• Crudely, the more effort involved in processing a metaphor, the "better", or the more poetic, the metaphor is supposed to be.

Wiktionary says:

Adverb

1. With a comparative or more and a verb phrase, establishes a parallel with one or more other such comparatives.

  • The hotter, the better.
  • The more I think about it, the weaker it looks.
  • The more money donated, the more books purchased and the more happy children.
  • It looks weaker and weaker, the more I think about it.

2. With a comparative, and often with for it, indicates a result more like said comparative. This can be negated with none.

  • It was a difficult time, but I’m the wiser for it.
  • It was a difficult time, and I’m none the wiser for it.
  • I'm much the wiser for having had a difficult time like that.

The corresponding Merriam-Webster entry reads as follows:

1 : than before : than otherwise —used before a comparative <none the wiser for attending>
2 a : to what extent <the sooner the better>
   b : to that extent <the sooner the better>

Do note that — as the third Wiktionary example and the last two of the BNC examples quoted above demonstrate — the chain is not limited to just two items. In fact, there is no theoretical limit, only a practical one that depends entirely on context.

Also (and this is addressed by both Merriam-Webster and Wiktionary, but I think I should expressly state it here), this the is etymologically not the same as the article the. The article comes from Old English þē, a variant of , while the adverb comes from Old English þȳ, the instrumental case of and þæt. If we look at related languages, e.g. German where the article would be der, the construction "the more, the better" is still formed with a different word even today: "je mehr, je besser" (or "je mehr, desto besser"). Follow the Wiktionary link for more infos.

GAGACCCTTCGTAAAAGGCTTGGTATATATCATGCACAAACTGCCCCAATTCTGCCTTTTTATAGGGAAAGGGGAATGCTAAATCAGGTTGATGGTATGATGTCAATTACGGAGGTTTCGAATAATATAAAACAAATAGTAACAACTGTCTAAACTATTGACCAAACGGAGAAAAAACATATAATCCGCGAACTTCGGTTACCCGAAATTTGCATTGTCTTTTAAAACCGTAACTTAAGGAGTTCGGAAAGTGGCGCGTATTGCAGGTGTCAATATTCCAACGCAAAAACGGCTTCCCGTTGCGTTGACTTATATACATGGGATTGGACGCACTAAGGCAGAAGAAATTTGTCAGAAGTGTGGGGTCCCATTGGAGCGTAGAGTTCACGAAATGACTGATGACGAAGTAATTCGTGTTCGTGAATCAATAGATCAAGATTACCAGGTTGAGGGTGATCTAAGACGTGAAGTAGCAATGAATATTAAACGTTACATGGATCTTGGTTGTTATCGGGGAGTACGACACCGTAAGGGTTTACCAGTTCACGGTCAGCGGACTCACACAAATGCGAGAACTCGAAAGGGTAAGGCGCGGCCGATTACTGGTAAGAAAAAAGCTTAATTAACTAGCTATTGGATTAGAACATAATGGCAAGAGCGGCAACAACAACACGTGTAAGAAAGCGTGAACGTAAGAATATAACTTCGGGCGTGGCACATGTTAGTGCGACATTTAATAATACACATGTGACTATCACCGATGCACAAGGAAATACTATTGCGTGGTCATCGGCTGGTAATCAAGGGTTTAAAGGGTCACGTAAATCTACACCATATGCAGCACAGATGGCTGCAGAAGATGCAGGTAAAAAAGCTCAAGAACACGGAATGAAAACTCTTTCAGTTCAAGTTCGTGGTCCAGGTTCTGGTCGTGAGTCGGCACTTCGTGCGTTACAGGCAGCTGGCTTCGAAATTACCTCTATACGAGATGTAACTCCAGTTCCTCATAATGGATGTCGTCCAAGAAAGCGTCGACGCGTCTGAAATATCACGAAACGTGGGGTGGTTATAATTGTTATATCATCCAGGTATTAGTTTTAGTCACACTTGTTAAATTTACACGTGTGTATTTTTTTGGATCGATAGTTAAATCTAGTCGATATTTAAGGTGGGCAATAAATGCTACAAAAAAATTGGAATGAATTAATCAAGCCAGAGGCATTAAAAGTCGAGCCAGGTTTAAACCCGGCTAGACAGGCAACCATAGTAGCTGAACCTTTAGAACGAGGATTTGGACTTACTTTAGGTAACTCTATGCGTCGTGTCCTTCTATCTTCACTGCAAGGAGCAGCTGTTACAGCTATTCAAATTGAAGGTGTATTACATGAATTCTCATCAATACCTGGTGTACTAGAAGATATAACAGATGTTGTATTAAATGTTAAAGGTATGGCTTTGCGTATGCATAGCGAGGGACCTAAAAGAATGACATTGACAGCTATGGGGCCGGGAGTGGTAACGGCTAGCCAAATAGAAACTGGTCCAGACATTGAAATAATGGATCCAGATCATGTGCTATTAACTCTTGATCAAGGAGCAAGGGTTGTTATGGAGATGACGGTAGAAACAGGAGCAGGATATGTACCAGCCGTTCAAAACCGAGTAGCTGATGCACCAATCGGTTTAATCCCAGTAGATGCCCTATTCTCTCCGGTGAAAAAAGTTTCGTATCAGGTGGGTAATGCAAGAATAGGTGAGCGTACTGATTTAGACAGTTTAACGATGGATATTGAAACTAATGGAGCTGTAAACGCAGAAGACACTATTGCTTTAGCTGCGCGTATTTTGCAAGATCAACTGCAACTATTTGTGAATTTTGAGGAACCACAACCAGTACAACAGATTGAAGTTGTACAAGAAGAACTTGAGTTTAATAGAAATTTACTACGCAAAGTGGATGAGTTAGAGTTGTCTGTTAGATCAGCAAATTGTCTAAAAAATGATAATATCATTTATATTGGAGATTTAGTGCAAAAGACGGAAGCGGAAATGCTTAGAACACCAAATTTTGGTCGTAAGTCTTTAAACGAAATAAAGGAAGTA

This construction is not limited to Germanic languages, either. Russian has "чем... тем...". French has "plus... plus...". A fellow poster provides additional information in his answer to a related question. He also simply and elegantly calls this construction the "parallel comparative", which is not a term I've used before, but one that is conveniently self-explanatory.

@mic 2015-09-01 21:35:55

Why is it allowed that some of the clauses don't have subjects or predicates? (e.g., The hotter the better.)

@HotelCalifornia 2017-06-20 23:22:37

Presumably because the subject is generally clear given the context. That said, you certainly can add subjects in: the hotter the pepper, the better [it tastes]

@munin 2010-10-12 19:45:21

I think that what you're looking for is covered by the concept of parallelism. There are a number of rhetorical devices that use parallel structures to provide emphasis to a relationship; Anaphora is one that looks promising as a formal term.

It's my opinion that it's very much valid to use in formal english, especially as it has a greek name attached and is a formal rhetorical structure ;-P

@Ben Kovitz 2019-10-18 14:19:15

It's ordinary, literal English, not a figure of speech.

Related Questions

Sponsored Content

2 Answered Questions

2 Answered Questions

[SOLVED] Can the verb 'desire' be used in formal email?

2 Answered Questions

1 Answered Questions

Sponsored Content